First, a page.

How Much Should A 45 Year Old Have In Retirement Five Common Misconceptions About Marketing to Seniors

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Five Common Misconceptions About Marketing to Seniors

With all the possible target markets, why would anyone want to target the elderly, anyway?

Thought of by some as a “lost cause”, they are labeled as too old, too disabled, too ignorant or too frugal. While those monikers may apply in some cases, it’s amazing how wrong those perceptions are when you examine the reality of the buying public today despite a sour economy, a real estate crisis and unemployment at its worst level in decades.

Suddenly, seniors are looking very attractive to some, if not all, marketers because of a few major facts:

Misconception #1: The elderly are in the minority

Fact: 76 million baby boomers in the United States are now 65 years old, a fact that puts the elderly in the majority. As of February 6, 2011 New York Times article on the business of aging, these new seniors are different from the previous generations, anticipating a life expectancy that is longer than in the past – a period of at least another twenty years. Worldwide, the segment of the population 65 and older will more than double, from 523 million to 1.5 billion by 2050, according to United Nations estimates. The United States Census Bureau reports that there are more females than males nationwide with the Northeast in the lead for that distinction, as well as having the largest percentage of people in the age group 65 and over. no longer. Although more people are postponing their retirement in the interest of maintaining a sustainable income, those who choose to retire will have a lot of time on their hands for which the only salvation is to keep busy. And extrapolating the truth from the reality, keeping busy means that the elderly make up one of the largest markets in the country, too expansive to ignore and certainly too available to cool down.

Misconception #2: Seniors are too old, tech-challenged and computer-phobic

Fact: With “senior citizen” defined as someone who has reached old age, (yet, to the amusement of this writer, still described as “ancient” in some dictionaries), most baby boomers will be a group relatively young (age 65-). 74) until the year 2034. It is a good twenty years of time in which marketers can benefit. Baby boomers are not some wallflowers intimidated by the prospect of going out dancing. Indeed, these are our gadget-savvy, opportunistic, mature and experienced movers and shakers who have been major participants, if not initiators, of today’s technologically advanced lifestyle for most of their existence. Just prone to leave society, these are connected individuals aware of the ramifications of social media and Google rankings, alternately engaged and irritated by the entourage of political missteps and world events, and influenced by the fallout from the loss of employment and home exclusion. These are the conscious consumers of the most formidable stature.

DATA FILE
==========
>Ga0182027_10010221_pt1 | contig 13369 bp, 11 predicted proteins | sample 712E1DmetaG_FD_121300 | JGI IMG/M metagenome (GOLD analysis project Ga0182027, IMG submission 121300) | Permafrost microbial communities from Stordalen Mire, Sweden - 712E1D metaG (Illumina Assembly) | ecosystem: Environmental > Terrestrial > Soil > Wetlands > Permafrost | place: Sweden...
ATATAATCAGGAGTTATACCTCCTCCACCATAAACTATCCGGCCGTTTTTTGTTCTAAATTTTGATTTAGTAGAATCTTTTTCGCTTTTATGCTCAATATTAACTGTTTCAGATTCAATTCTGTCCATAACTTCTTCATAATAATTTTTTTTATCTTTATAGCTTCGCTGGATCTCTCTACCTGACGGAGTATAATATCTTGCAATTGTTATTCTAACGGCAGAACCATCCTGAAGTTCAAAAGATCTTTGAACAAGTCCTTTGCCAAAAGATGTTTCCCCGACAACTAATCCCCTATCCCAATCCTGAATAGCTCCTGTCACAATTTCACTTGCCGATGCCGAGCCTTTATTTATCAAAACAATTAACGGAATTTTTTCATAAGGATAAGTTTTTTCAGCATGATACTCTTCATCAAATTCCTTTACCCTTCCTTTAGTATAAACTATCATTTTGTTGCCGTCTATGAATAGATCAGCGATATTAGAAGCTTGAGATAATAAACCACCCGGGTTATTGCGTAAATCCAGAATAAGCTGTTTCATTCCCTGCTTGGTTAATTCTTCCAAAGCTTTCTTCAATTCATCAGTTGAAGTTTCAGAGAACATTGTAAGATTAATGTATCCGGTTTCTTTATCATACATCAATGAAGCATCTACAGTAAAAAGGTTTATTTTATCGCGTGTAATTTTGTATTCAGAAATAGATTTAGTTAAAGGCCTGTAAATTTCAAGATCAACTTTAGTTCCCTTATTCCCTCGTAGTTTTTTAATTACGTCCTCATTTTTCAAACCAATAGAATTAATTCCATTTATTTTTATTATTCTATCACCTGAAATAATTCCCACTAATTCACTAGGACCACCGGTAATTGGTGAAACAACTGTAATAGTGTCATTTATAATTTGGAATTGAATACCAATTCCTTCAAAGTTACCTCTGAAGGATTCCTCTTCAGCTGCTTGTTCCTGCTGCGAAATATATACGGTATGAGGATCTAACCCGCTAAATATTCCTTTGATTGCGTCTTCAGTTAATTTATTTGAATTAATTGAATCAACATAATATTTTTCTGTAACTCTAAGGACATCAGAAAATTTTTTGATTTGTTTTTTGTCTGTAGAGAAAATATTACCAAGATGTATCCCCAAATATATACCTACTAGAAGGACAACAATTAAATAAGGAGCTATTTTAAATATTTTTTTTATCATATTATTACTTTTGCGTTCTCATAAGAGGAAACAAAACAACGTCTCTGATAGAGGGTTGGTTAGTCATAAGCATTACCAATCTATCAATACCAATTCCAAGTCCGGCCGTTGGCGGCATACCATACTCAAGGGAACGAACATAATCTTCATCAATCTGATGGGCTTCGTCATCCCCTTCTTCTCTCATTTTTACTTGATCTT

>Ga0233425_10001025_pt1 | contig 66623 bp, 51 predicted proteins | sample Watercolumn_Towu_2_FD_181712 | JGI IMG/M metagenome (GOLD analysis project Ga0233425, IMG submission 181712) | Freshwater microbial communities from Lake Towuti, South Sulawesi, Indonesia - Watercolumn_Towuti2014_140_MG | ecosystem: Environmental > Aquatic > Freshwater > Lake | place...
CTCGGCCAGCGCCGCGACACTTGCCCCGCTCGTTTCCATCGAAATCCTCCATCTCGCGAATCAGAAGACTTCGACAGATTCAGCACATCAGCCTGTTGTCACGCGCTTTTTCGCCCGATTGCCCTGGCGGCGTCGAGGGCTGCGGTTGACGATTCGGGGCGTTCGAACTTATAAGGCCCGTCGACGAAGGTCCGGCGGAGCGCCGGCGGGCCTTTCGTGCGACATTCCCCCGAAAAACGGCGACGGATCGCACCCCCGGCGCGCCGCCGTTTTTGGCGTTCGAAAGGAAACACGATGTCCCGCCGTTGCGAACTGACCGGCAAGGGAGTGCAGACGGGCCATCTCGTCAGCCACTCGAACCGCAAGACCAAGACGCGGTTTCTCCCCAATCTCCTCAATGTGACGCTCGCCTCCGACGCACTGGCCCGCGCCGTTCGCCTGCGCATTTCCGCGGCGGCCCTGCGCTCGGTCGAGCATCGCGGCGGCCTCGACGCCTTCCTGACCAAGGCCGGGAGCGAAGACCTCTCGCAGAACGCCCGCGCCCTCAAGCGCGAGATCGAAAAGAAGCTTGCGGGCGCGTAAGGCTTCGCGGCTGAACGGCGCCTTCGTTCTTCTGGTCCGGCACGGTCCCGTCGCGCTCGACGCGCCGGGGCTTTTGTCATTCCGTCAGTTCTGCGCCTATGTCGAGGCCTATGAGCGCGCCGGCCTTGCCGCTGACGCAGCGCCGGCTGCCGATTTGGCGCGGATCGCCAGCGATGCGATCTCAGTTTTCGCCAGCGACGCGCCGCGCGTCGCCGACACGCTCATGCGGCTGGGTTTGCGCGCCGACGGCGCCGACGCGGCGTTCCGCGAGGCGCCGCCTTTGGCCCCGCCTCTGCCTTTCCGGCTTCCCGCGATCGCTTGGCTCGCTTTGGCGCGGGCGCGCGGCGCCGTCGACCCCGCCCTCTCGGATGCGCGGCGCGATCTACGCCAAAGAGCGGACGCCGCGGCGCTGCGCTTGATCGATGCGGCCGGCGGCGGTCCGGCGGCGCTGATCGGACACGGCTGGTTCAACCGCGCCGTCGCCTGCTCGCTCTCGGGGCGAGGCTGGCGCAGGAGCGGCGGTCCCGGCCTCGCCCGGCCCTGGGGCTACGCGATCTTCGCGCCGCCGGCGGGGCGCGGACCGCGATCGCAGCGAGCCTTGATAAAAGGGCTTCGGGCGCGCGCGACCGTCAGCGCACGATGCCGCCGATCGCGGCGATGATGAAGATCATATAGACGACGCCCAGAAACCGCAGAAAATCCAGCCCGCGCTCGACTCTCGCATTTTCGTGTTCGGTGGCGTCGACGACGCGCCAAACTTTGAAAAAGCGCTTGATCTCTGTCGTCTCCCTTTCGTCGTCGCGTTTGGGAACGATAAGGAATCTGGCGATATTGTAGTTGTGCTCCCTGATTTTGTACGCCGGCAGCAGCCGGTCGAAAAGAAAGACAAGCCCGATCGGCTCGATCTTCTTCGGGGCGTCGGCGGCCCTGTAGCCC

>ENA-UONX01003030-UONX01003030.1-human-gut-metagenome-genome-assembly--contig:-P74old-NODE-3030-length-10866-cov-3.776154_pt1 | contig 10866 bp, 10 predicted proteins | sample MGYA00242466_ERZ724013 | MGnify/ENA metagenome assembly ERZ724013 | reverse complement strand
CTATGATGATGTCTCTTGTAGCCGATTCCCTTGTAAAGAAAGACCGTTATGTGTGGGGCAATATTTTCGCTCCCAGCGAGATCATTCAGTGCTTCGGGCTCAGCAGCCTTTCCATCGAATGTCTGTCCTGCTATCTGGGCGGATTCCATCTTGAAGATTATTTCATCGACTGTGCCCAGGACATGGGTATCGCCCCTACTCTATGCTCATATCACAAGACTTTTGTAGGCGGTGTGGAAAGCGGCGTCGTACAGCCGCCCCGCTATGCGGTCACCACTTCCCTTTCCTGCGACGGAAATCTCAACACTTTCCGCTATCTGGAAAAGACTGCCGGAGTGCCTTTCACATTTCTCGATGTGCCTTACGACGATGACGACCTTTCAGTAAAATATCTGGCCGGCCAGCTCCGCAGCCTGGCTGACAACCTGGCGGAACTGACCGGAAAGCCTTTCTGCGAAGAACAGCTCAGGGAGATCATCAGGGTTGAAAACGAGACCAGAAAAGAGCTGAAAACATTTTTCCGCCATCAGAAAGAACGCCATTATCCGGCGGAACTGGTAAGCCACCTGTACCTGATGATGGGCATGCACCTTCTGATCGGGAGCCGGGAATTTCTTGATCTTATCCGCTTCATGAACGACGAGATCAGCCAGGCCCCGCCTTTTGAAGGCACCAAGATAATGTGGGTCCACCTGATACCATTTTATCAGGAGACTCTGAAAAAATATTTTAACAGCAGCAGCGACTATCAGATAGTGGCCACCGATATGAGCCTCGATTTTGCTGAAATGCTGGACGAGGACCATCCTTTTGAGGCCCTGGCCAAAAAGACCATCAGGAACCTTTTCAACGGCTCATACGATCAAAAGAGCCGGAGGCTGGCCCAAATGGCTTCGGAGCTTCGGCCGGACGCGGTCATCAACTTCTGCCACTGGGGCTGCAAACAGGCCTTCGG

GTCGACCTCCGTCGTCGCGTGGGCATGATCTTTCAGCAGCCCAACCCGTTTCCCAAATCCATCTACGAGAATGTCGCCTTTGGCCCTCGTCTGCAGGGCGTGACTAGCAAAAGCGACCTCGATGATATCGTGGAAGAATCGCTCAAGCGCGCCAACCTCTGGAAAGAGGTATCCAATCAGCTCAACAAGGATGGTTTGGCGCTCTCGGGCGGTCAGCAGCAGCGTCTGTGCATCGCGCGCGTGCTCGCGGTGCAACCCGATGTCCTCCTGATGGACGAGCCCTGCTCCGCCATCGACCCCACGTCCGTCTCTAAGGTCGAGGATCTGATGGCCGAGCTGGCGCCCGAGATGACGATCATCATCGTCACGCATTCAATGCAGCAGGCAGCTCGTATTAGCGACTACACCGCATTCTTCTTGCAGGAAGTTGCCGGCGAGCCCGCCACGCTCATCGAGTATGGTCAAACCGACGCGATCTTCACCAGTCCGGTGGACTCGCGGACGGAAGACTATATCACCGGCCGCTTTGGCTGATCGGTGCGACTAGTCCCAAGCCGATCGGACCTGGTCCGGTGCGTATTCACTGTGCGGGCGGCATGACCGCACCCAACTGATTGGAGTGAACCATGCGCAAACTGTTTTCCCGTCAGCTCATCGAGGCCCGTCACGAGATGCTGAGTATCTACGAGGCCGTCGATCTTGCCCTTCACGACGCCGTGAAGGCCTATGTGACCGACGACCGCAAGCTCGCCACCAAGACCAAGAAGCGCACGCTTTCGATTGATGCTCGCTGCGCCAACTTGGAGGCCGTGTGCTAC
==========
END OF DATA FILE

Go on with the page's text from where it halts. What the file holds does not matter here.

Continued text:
Misconception #3: Seniors are too “good” to spend money

Fact: Seniors are today’s biggest spenders. According to estimates based on a consumer spending survey conducted by the Bureau of Labor Statistics, in 2009 approximately $2.6 trillion was spent by baby boomer families in the United States. It is a growth of 45% year on year as measured by a Gallup survey mentioned in a June 10, 2010. New York Times article by Catherine Rampell, titled “Who’s Spending Again? The Rich and the Old.”